Speaking at a field hearing in Des Moines, Iowa, CFPB Director Richard Cordray invited citizens from all ranks of society to use the data contained in its recently-expanded complaint data base. Speaking at the Des Moines Central Library on March 28, Cordray said there are at least three benefits derived from the publication of complaints.
First, he said, each complaint offers a chance for the CFPB to evaluate a perceived problem and attempt to promote resolution. Second, he said, the complaints help the bureau identify and prioritize problems. And third, he said, “the accumulation of complaints from many thousands of individual consumers yields an ever-more informative impression of what is happening to consumers en masse in the marketplace.”
Cordray is clearly proud of the database; he announced a substantial expansion of the database at the Des Moines event. On March 28, the data base was expanded from approximately 19,000 complaints related to credit cards to more than 90,000 complaints related to all matters of financial services.
“The amount of information you can glean from our Consumer Complaint Database is gigantic,” he said. “We are most excited to be making this information available because we believe that disclosure is one of the best tools government agencies can use to improve the operations of the marketplace. People across the spectrum can draw their own conclusions from the database.”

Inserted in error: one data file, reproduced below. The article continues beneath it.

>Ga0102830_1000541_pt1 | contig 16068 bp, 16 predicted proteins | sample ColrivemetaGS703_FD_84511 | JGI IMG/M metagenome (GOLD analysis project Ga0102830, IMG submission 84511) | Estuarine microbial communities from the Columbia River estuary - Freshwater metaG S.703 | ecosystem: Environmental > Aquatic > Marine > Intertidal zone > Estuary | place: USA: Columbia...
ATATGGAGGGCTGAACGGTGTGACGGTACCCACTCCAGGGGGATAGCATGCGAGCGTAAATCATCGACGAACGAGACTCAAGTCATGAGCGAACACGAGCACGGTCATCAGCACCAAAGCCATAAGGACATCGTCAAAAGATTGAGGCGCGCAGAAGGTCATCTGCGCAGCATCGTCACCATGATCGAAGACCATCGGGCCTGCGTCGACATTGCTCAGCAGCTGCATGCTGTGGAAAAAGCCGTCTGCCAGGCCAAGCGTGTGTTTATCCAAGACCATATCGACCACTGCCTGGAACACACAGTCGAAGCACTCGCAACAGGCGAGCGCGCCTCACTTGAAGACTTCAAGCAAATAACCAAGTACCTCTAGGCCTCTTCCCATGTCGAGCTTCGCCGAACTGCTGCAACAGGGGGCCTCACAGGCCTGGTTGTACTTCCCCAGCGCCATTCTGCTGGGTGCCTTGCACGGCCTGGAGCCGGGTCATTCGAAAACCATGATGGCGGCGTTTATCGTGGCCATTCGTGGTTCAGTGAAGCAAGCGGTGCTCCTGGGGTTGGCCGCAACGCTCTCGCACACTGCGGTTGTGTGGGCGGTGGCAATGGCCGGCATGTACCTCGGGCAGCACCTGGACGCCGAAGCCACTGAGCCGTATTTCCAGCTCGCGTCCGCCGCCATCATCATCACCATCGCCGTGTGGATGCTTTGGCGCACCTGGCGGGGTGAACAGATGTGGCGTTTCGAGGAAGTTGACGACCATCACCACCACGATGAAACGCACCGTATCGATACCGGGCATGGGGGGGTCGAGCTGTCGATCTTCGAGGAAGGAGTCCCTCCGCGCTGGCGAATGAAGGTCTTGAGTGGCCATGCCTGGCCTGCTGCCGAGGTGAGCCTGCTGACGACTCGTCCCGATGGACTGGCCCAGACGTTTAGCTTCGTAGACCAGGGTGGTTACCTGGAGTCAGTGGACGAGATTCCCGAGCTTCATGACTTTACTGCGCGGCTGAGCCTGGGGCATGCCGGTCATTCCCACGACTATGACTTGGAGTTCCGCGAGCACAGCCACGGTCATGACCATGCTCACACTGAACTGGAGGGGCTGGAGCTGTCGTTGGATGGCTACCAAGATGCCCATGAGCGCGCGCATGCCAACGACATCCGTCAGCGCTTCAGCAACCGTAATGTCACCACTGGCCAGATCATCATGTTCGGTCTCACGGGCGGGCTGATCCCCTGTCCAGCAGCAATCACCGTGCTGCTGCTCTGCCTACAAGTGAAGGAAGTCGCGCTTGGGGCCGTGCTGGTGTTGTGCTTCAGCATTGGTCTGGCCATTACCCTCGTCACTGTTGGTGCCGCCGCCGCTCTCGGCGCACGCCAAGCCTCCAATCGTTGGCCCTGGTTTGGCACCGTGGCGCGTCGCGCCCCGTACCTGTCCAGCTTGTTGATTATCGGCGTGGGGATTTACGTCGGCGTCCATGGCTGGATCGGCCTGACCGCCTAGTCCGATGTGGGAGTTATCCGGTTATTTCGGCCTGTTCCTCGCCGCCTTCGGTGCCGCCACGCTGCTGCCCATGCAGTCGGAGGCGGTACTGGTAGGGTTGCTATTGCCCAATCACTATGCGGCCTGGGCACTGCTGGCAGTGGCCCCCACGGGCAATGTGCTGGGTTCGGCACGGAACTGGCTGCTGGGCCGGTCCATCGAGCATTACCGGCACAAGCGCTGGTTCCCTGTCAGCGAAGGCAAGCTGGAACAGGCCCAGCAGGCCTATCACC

You can get a look at the database by clicking here.
Cordray called the database a “valuable educational and shopping tool.” Information about the types of complaints received about particular banks, and the timeliness of the response, Cordray said, could influence a consumer’s selection of financial institution.
Critics have complained that the CFPB does not verify the accuracy of a complaint before posting it. The CFPB does verify that the person filing the complaint has a relationship with the bank they are complaining about.
Cordray said the bureau supports “an open-data agenda.” He said. “As part of our Project Catalyst, a program developed to support innovation in the consumer finance space, we will be using this and other upcoming opportunities to participate in more open-data initiatives.”
Cordray said he encourages the public, “including consumers, the companies that serve them, analysts, data scientists, civic hackers, developers, policymakers, journalists and academics,” to use the information in the database. “We want you to do whatever you want with this data,” he said, suggesting there may be ways to match the information with other public data for useful purposes.